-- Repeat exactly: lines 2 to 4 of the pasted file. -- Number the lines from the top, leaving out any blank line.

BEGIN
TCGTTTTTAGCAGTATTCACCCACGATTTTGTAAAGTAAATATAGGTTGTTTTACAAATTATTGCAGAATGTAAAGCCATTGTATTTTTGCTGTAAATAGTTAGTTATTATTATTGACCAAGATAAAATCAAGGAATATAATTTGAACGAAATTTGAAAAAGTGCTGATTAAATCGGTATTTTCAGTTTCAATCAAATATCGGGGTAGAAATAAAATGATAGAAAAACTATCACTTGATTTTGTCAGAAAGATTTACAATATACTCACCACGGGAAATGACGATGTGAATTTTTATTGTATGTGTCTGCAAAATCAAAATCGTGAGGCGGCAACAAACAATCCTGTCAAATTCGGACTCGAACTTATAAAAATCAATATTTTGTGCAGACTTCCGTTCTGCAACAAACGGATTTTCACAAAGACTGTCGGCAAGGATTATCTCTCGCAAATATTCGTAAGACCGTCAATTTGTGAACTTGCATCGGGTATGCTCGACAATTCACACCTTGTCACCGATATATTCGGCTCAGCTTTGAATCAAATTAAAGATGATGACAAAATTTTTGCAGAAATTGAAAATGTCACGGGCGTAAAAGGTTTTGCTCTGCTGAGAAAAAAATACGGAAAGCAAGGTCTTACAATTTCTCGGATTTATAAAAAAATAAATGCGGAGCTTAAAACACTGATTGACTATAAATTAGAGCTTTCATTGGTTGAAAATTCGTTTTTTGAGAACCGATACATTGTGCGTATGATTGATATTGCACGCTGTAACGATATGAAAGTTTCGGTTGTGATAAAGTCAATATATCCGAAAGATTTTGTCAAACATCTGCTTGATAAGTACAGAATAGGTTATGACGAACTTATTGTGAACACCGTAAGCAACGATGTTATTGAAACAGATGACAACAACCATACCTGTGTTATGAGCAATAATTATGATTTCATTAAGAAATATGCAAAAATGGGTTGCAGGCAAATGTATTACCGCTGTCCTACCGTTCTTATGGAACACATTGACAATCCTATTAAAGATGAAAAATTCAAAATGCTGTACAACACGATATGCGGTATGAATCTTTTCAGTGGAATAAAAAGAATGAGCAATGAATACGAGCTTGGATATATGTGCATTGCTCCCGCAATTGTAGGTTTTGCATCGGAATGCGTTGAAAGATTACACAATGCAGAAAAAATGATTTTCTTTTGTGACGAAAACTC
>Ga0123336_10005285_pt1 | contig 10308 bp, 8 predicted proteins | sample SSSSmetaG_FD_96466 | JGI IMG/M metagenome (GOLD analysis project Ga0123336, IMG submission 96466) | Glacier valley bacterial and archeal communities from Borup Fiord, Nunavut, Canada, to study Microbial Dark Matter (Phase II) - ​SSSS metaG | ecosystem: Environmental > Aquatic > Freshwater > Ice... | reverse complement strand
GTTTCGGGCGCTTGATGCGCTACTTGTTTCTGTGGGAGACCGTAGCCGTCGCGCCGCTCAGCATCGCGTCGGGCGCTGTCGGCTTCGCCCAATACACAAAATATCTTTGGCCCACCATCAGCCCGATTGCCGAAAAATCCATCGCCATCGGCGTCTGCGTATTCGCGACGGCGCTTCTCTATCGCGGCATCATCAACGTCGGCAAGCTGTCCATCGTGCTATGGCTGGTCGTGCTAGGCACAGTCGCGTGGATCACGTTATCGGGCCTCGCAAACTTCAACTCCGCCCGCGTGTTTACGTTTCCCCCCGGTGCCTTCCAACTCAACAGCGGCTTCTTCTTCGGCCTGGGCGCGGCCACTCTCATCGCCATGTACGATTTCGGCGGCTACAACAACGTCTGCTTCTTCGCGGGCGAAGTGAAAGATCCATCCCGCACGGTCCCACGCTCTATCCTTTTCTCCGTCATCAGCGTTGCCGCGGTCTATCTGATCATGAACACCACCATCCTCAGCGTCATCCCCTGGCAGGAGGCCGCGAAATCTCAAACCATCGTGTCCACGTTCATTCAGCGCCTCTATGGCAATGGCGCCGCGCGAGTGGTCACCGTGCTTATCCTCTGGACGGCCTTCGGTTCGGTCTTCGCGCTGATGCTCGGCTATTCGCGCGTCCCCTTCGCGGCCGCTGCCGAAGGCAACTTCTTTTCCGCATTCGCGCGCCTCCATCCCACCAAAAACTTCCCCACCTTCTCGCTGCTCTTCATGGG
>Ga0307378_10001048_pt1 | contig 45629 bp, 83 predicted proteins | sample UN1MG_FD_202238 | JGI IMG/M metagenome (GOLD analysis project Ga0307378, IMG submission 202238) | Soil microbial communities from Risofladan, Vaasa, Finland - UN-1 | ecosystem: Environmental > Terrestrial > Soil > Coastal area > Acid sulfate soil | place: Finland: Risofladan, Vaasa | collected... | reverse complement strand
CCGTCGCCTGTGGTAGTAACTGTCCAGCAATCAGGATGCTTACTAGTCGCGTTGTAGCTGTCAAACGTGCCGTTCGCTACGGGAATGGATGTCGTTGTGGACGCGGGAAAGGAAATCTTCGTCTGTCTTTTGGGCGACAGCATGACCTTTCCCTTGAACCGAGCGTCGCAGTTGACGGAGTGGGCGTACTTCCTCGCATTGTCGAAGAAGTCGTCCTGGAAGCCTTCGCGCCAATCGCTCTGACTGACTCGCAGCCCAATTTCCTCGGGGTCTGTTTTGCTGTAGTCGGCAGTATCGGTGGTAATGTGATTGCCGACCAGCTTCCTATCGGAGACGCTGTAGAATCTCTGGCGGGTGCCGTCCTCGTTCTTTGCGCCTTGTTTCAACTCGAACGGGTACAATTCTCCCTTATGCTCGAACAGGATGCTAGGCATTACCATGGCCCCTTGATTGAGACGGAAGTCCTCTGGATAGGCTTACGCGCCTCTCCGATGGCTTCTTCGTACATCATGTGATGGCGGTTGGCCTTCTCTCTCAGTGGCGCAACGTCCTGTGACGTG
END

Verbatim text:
>Ga0123336_10005285_pt1 | contig 10308 bp, 8 predicted proteins | sample SSSSmetaG_FD_96466 | JGI IMG/M metagenome (GOLD analysis project Ga0123336, IMG submission 96466) | Glacier valley bacterial and archeal communities from Borup Fiord, Nunavut, Canada, to study Microbial Dark Matter (Phase II) - ​SSSS metaG | ecosystem: Environmental > Aquatic > Freshwater > Ice... | reverse complement strand
GTTTCGGGCGCTTGATGCGCTACTTGTTTCTGTGGGAGACCGTAGCCGTCGCGCCGCTCAGCATCGCGTCGGGCGCTGTCGGCTTCGCCCAATACACAAAATATCTTTGGCCCACCATCAGCCCGATTGCCGAAAAATCCATCGCCATCGGCGTCTGCGTATTCGCGACGGCGCTTCTCTATCGCGGCATCATCAACGTCGGCAAGCTGTCCATCGTGCTATGGCTGGTCGTGCTAGGCACAGTCGCGTGGATCACGTTATCGGGCCTCGCAAACTTCAACTCCGCCCGCGTGTTTACGTTTCCCCCCGGTGCCTTCCAACTCAACAGCGGCTTCTTCTTCGGCCTGGGCGCGGCCACTCTCATCGCCATGTACGATTTCGGCGGCTACAACAACGTCTGCTTCTTCGCGGGCGAAGTGAAAGATCCATCCCGCACGGTCCCACGCTCTATCCTTTTCTCCGTCATCAGCGTTGCCGCGGTCTATCTGATCATGAACACCACCATCCTCAGCGTCATCCCCTGGCAGGAGGCCGCGAAATCTCAAACCATCGTGTCCACGTTCATTCAGCGCCTCTATGGCAATGGCGCCGCGCGAGTGGTCACCGTGCTTATCCTCTGGACGGCCTTCGGTTCGGTCTTCGCGCTGATGCTCGGCTATTCGCGCGTCCCCTTCGCGGCCGCTGCCGAAGGCAACTTCTTTTCCGCATTCGCGCGCCTCCATCCCACCAAAAACTTCCCCACCTTCTCGCTGCTCTTCATGGG
>Ga0307378_10001048_pt1 | contig 45629 bp, 83 predicted proteins | sample UN1MG_FD_202238 | JGI IMG/M metagenome (GOLD analysis project Ga0307378, IMG submission 202238) | Soil microbial communities from Risofladan, Vaasa, Finland - UN-1 | ecosystem: Environmental > Terrestrial > Soil > Coastal area > Acid sulfate soil | place: Finland: Risofladan, Vaasa | collected... | reverse complement strand